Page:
Everytime she bent over the fish would flip or move and scare her ........ guess she thought she might get wet??? ??? ???

After watching this from a distance for some time ...... and it looked like no one else was going to "step in" and release the fish ....... I walked the 150 yards down the beach to do so.

Needless to say I was as polite as I could be given the situation ........ the short version is ....... I hoped one day she was the one on the end of the hook and the person on the other end of the rod had her compassion for life and nature.


GOFISH 8)
 

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I think this has to go with all fish, not just salmon...

I used to fish in amberside for dogfish at night for fun. Catch and release only and I have had countless offer for my catch and I would say no.

1) Don't cut the spike off the fins and throw them back. People do that so when they unhook the fish, the spikes won't get them. USE A BARBLESS HOOK like I do. and LEARN TO HANDLE THE FISH.

2) A few nights that I was there, I have seen a few people will catch them, and let them sit on the docks to die. I thought they were going to bring them home. But at the end, all of them left without the fish. THEY WERE JUST LEFT THERE TO DIE.

What is the point!
 

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Discussion Starter · #12 ·
We all have the capacity for change, and if we recognize our actions may not be in accordance with what we feel is right, we can adjust our future actions to better suit our values and idea's on how things should be done. Like I said, nobody is perfect, I at one time did not handle my fish nearly as carefully as I do now, but I recognized that fact and in changing my thinking, I changed my actions, and thus reduced any negative impact I might have when out on the flow. For instance, I am a smoker. In the past I would just flick cigarette butts onto the ground when I finished them...Now I know this might sound a bit extreme, but since early last year, I have been extinguishing those cigarette butts and placing them in a pocket of my vest for disposal later, rather than leave them lying on the river bank. Those cigarette butts don't break down, and can't be good for juvenile fish that inevitably do taste tests on them, so I stopped tossing them. Yes this is extreme, but anyone I fish with will attest to the fact that I do this, and it makes me feel better to know my impacts are reduced as a result...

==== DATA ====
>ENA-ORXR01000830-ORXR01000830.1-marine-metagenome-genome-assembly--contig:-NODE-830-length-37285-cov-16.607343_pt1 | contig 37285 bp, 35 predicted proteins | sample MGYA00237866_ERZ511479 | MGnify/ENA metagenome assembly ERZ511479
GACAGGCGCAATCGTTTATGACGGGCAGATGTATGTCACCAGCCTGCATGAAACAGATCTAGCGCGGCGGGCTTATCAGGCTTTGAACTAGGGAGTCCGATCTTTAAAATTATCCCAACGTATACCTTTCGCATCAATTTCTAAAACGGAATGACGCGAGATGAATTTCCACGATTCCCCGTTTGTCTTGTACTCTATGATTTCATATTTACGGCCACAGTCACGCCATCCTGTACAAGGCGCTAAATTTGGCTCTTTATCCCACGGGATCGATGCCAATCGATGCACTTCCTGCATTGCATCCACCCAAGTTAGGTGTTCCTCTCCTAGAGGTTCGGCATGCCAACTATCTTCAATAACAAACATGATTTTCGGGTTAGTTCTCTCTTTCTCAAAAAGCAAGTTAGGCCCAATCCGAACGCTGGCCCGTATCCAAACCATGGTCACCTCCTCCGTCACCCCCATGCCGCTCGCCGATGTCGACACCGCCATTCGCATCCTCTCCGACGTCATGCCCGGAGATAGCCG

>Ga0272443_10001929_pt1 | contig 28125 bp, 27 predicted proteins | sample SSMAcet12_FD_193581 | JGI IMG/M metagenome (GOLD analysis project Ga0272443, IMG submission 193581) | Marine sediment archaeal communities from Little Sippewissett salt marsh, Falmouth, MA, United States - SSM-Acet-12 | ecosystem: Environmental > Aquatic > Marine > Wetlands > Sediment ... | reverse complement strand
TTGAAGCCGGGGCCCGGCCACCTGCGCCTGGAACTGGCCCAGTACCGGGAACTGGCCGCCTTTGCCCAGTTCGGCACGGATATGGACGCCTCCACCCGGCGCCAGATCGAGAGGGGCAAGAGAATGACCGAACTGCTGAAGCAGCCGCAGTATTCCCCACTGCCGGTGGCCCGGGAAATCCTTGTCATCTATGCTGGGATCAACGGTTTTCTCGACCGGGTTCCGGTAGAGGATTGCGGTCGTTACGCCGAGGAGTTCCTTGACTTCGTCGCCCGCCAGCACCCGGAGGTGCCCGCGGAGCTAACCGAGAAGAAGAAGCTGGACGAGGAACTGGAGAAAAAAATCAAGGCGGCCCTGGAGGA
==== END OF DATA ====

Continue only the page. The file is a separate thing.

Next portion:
The moral of the story is you can change, regardless of the situation, be it how you treat fish or what you do with your garbage. Ask yourself how you conduct yourself while on your local flows. A little introspection can go a long way...
 

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Very good point made by all. For me, if I am fishing by myself, I rarely try to take a pic, and if I do, it is while the fish is in the water while I am reviving it, and only if the camera is within easy access. Now when I am fishing with a partner, we have come up with a real decent method of getting a pic or 2 with minimal handling of the fish. When the fight is nearing it's end, I hand the rod over to my parther, he already having the camera out, steers the fish over to me for tailing. I tail it, take the hook out while he is taking pics then I may hold the fish up for a second or 2 for another pic, while I am in usually knee deep water. Now the fish is back in the water and being revived for release. We have found that this works really well, and in minimal time the fish is back on it's way. In other circumstances, when landing a fish would be more difficult, upon finding that the fish is a wild, and this has worked like a charm on numerous occasions, before fighting it to long, usually when the fish is just holding right infront of you, I just click the bail over and slack out some line and the hook just falls out and the steelie is back on it's way. It helps if you are right over top of the fish for this, allowing the hook to fall out. If that doens't work, then we just get close enough to the fish to pop the hook.
Anyhow, those are jsut a couple examples of what we do in certain circumstances. ;)
 

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i dont usually take pics, i normally just tail it pop the hook and back in the water. If i do take a pic it will be wish an exceptional fish or a steelhead.